A Study of the Rubrics of the Roman Missal - HB 640 pages
The author of several liturgically-related works, J.B. OConnell is noted for his ability to clearly explain the complex ceremonial workings of the Roman Rite, particularly for the celebration of Mass by the priest. This book is the indispensable rubrical resource for the traditional Roman Liturgy. This book is valued by clergy and laity alike, not only for its concise handling of the general rubrics, but also for its chapters that briefly describe the history of the development of the traditional Roman Mass, liturgical law, the proper understanding of the force of custom, the importance of the decisions made by the Sacred Congregation of Rites and the opinions of fellow rubricians. OConnells last revision made for the Roman Mass was printed in 1964 after a span of nearly 10 years from his last edition, making it one of the few rubrical books completely in conformity with the new code of rubrics implemented in 1960 that comprise the 1962 edition of the Missale Romanum. Fully indexed and beautifully hardbound in bright red with gold embossing on the cover and spine. This is a must for any priest offering Mass according to the 1962 Missal of the Church's sacred liturgy.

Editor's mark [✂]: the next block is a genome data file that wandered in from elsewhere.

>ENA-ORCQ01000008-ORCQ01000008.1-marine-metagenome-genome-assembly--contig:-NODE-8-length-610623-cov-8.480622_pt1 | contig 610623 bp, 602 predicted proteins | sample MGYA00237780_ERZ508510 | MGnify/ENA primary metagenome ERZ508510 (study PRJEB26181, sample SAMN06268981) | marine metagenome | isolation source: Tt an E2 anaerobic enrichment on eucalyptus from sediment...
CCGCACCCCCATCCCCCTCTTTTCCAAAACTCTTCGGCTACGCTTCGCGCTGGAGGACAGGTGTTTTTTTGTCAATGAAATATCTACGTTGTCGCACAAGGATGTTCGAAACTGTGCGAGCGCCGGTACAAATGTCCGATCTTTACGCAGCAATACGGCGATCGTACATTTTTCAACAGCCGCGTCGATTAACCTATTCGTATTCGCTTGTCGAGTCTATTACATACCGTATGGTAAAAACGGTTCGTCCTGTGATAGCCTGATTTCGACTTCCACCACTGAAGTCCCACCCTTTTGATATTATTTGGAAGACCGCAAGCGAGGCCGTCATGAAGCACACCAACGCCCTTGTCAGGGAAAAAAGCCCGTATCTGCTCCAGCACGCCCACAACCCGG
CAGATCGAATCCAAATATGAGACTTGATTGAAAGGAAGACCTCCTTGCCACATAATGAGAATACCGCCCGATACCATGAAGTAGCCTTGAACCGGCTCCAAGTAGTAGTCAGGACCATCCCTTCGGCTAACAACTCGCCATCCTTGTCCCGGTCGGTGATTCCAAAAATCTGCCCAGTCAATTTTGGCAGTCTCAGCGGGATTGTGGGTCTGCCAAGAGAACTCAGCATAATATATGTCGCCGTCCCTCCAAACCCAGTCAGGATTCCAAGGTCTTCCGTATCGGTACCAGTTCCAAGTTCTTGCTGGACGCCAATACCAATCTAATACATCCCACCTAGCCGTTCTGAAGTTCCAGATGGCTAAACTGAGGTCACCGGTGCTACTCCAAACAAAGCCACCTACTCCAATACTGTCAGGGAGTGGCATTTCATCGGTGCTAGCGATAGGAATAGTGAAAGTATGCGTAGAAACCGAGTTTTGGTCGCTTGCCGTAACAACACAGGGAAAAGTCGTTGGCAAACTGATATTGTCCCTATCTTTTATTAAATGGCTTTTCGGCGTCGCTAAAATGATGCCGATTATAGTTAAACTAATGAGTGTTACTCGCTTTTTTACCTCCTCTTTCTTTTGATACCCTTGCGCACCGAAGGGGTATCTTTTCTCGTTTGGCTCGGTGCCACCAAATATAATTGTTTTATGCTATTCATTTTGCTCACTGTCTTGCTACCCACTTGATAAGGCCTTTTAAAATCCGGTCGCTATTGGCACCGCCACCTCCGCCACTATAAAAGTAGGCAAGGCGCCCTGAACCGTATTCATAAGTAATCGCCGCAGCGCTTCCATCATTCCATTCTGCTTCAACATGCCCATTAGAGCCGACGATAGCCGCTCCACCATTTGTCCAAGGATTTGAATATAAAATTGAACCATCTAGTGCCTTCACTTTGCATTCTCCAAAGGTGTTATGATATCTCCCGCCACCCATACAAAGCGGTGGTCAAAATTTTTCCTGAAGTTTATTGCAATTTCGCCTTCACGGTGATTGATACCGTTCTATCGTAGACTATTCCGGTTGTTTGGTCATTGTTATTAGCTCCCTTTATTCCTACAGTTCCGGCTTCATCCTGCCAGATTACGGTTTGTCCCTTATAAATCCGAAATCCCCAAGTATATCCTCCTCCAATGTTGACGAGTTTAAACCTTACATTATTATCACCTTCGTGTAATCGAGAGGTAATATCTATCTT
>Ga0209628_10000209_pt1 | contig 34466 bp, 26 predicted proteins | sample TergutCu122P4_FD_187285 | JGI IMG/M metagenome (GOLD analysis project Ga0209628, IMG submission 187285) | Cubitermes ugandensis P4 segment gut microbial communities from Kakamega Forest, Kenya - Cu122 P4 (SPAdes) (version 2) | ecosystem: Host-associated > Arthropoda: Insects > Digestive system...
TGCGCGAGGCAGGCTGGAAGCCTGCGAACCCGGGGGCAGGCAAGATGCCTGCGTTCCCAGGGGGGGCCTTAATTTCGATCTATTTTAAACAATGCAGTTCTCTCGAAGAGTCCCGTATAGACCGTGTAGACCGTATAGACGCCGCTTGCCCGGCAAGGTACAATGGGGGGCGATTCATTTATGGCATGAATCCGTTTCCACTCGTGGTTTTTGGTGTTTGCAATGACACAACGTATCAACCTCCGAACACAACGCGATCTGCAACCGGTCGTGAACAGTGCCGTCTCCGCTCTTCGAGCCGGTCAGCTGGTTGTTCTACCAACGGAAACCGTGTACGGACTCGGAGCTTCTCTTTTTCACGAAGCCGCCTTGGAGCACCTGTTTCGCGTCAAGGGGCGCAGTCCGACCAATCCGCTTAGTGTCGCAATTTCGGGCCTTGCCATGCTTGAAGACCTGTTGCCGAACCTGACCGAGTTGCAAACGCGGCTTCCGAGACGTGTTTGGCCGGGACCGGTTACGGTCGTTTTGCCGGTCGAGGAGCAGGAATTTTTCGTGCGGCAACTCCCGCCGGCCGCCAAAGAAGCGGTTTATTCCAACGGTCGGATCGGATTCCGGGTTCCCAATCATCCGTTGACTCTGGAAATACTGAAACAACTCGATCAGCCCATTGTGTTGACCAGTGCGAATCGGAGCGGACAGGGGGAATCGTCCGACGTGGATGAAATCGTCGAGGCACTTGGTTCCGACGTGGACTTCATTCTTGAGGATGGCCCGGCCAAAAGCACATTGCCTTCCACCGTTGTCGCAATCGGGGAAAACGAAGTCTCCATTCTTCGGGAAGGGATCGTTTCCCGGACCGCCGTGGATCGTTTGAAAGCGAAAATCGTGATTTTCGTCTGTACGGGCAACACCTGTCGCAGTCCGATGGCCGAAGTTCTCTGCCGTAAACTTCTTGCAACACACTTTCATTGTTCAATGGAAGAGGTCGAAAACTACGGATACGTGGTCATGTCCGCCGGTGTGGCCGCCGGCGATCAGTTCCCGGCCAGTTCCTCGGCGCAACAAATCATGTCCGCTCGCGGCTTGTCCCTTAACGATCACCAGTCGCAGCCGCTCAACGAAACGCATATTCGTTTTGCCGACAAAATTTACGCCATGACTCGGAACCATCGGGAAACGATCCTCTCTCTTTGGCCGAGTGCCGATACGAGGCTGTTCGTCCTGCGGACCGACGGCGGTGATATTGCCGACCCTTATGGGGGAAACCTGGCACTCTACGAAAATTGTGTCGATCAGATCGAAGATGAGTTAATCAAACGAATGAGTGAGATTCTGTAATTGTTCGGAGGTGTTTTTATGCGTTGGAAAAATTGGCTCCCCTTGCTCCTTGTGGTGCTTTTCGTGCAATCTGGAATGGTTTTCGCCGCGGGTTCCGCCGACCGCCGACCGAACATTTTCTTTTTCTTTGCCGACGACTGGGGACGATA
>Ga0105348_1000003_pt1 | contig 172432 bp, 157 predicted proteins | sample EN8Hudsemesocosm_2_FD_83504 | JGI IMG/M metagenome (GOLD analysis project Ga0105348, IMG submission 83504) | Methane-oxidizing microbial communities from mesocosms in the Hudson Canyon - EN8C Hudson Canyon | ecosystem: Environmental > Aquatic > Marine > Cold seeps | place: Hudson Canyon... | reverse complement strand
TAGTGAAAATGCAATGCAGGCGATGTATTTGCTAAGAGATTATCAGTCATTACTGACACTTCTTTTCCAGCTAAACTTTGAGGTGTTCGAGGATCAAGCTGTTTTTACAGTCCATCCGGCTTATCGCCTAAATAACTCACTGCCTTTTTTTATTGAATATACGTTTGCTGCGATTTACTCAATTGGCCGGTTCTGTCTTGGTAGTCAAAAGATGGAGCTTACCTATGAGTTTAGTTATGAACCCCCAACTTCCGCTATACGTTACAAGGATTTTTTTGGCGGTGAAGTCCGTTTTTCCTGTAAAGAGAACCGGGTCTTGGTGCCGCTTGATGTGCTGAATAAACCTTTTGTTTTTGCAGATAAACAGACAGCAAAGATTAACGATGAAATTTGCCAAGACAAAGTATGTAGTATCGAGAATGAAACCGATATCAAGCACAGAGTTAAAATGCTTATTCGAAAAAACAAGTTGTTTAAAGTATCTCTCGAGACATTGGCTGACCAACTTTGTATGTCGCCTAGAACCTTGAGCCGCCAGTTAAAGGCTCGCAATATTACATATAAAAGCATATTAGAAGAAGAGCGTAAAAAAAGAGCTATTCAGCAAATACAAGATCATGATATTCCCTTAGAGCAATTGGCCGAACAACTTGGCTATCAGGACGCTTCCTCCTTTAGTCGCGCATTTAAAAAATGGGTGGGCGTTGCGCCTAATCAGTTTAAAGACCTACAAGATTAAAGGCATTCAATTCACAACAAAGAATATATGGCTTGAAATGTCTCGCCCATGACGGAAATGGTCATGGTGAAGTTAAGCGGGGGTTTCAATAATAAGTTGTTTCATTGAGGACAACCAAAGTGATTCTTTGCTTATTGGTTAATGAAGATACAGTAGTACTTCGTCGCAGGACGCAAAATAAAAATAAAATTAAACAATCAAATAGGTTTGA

Leo Stelton has put to use his years of experience teaching Latin in compiling this concise reference book. The Dictionary of Ecclesiastical Latin includes approximately 17,000 words with the common meaning of Latin terms found in Church writings. Entries cover Scripture, Canon Law, the Liturgy, Vatican II, the early church fathers, and theological students, as well as for those seeking to improve their knowledge of Ecclesiastical Latin. An appendix also provides descriptions of ecclesiastical structures and explains technical terms from ecclesiastical law. The Dictionary of Ecclesiastical Latin has already been widely praised for its serviceability and indespensability in both academic and Church settings. Leo F. Stelten is Professor of Classical Languages at Pontifical College Josephinum in Columbus, Ohio.
Rt. Rev. Fernand Cabrol, O.S.B. (1855–1937) - PB -386 pages
Rev. Cabrol was the Abbot at St. Michael's in Farnborough England and the Prior of Saint Peter's ins Solesmes France. He was one of the heirs to the great Liturgical revival begun by Dom Guéranger and the monks of Solesmes in France. This is the complete Divine Office for Holy Week at the time it was published in 1926. It is useful for those who celebrate the liturgical life of the Church according to the missals of 1962 or earlier. Also available in hardcover.
Mary Perkins - Cloth Hardcover - 232 pages
Mary Perkins worked for Sheed & Ward publishers in the 1930s and was a close friend of Fr. Leonard Feeney who encourged her to publish this book. It is without doubt the best Latin textbook for a neophyte who wishes to learn well the language of Holy Mother Church. The Latin is taken directly from the Missal and as a teaching tool this book is simple and thorough and not intimidating. Highly recommended, especially for Catholic homeschoolers or anyone new to our language.